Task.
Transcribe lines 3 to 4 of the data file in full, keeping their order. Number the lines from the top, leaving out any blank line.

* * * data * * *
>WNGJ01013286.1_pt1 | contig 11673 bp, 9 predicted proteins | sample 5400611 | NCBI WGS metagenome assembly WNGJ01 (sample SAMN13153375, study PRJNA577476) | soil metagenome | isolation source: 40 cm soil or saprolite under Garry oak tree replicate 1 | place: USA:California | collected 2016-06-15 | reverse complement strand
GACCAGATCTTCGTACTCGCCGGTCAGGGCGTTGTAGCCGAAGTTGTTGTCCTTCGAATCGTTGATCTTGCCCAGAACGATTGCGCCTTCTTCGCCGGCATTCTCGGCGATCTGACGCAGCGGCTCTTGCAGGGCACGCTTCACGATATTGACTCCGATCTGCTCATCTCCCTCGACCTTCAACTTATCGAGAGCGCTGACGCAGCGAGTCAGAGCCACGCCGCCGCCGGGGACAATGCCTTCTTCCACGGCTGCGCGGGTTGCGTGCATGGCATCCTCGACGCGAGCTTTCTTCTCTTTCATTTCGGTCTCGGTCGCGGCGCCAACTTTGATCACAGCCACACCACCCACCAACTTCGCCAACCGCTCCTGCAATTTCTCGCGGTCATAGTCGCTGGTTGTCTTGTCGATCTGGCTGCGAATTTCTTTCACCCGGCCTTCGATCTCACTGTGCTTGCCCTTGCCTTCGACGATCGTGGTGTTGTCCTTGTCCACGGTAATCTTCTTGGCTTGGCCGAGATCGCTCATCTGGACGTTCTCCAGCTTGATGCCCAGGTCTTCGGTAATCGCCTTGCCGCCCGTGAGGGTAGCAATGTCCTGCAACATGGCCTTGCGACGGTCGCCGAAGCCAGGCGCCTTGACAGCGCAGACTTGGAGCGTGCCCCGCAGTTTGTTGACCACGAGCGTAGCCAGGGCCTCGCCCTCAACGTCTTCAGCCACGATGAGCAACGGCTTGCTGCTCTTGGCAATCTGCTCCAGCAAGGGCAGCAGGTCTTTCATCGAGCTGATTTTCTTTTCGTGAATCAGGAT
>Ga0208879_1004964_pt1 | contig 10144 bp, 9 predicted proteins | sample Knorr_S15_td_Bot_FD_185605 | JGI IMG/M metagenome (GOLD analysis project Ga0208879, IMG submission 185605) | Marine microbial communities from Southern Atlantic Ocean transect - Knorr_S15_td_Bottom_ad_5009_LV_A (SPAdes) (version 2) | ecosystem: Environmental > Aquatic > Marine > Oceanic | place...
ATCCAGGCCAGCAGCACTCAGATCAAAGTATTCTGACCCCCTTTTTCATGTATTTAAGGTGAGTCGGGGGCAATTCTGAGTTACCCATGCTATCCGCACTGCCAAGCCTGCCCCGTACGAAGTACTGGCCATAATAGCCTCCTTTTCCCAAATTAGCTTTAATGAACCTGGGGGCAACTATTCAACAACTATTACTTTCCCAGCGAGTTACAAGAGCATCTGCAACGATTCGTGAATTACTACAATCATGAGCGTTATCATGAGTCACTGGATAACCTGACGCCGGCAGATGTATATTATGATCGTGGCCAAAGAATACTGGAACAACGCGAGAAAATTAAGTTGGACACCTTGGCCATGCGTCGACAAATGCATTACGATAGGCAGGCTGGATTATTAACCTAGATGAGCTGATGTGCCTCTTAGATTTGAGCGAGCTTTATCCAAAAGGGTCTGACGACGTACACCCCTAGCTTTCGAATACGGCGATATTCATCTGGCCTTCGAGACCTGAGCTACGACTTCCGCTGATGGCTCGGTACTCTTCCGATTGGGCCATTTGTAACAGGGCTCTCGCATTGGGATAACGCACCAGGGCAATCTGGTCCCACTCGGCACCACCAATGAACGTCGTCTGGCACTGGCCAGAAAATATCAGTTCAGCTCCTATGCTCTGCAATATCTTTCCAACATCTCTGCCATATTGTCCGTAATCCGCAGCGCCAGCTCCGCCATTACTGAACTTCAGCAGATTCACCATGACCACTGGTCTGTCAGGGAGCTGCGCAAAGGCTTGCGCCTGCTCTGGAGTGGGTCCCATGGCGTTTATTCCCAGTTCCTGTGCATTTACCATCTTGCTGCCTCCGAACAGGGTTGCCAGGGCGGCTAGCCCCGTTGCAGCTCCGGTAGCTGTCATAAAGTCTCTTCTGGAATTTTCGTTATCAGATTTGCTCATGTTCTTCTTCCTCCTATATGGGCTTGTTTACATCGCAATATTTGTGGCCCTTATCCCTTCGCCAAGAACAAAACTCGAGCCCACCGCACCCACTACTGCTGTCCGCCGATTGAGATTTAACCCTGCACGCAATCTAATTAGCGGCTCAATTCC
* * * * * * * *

>Ga0208879_1004964_pt1 | contig 10144 bp, 9 predicted proteins | sample Knorr_S15_td_Bot_FD_185605 | JGI IMG/M metagenome (GOLD analysis project Ga0208879, IMG submission 185605) | Marine microbial communities from Southern Atlantic Ocean transect - Knorr_S15_td_Bottom_ad_5009_LV_A (SPAdes) (version 2) | ecosystem: Environmental > Aquatic > Marine > Oceanic | place...
ATCCAGGCCAGCAGCACTCAGATCAAAGTATTCTGACCCCCTTTTTCATGTATTTAAGGTGAGTCGGGGGCAATTCTGAGTTACCCATGCTATCCGCACTGCCAAGCCTGCCCCGTACGAAGTACTGGCCATAATAGCCTCCTTTTCCCAAATTAGCTTTAATGAACCTGGGGGCAACTATTCAACAACTATTACTTTCCCAGCGAGTTACAAGAGCATCTGCAACGATTCGTGAATTACTACAATCATGAGCGTTATCATGAGTCACTGGATAACCTGACGCCGGCAGATGTATATTATGATCGTGGCCAAAGAATACTGGAACAACGCGAGAAAATTAAGTTGGACACCTTGGCCATGCGTCGACAAATGCATTACGATAGGCAGGCTGGATTATTAACCTAGATGAGCTGATGTGCCTCTTAGATTTGAGCGAGCTTTATCCAAAAGGGTCTGACGACGTACACCCCTAGCTTTCGAATACGGCGATATTCATCTGGCCTTCGAGACCTGAGCTACGACTTCCGCTGATGGCTCGGTACTCTTCCGATTGGGCCATTTGTAACAGGGCTCTCGCATTGGGATAACGCACCAGGGCAATCTGGTCCCACTCGGCACCACCAATGAACGTCGTCTGGCACTGGCCAGAAAATATCAGTTCAGCTCCTATGCTCTGCAATATCTTTCCAACATCTCTGCCATATTGTCCGTAATCCGCAGCGCCAGCTCCGCCATTACTGAACTTCAGCAGATTCACCATGACCACTGGTCTGTCAGGGAGCTGCGCAAAGGCTTGCGCCTGCTCTGGAGTGGGTCCCATGGCGTTTATTCCCAGTTCCTGTGCATTTACCATCTTGCTGCCTCCGAACAGGGTTGCCAGGGCGGCTAGCCCCGTTGCAGCTCCGGTAGCTGTCATAAAGTCTCTTCTGGAATTTTCGTTATCAGATTTGCTCATGTTCTTCTTCCTCCTATATGGGCTTGTTTACATCGCAATATTTGTGGCCCTTATCCCTTCGCCAAGAACAAAACTCGAGCCCACCGCACCCACTACTGCTGTCCGCCGATTGAGATTTAACCCTGCACGCAATCTAATTAGCGGCTCAATTCC